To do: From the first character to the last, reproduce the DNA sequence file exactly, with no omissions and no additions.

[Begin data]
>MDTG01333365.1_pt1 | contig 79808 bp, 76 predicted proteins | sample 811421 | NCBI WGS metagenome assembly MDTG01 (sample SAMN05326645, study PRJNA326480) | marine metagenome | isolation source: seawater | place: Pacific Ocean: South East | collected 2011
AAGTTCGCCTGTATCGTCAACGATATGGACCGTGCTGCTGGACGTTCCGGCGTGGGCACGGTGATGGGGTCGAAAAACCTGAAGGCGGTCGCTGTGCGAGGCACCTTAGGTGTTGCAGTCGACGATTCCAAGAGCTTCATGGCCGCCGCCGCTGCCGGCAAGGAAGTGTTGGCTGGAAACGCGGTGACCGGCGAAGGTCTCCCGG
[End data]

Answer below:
>MDTG01333365.1_pt1 | contig 79808 bp, 76 predicted proteins | sample 811421 | NCBI WGS metagenome assembly MDTG01 (sample SAMN05326645, study PRJNA326480) | marine metagenome | isolation source: seawater | place: Pacific Ocean: South East | collected 2011
AAGTTCGCCTGTATCGTCAACGATATGGACCGTGCTGCTGGACGTTCCGGCGTGGGCACGGTGATGGGGTCGAAAAACCTGAAGGCGGTCGCTGTGCGAGGCACCTTAGGTGTTGCAGTCGACGATTCCAAGAGCTTCATGGCCGCCGCCGCTGCCGGCAAGGAAGTGTTGGCTGGAAACGCGGTGACCGGCGAAGGTCTCCCGG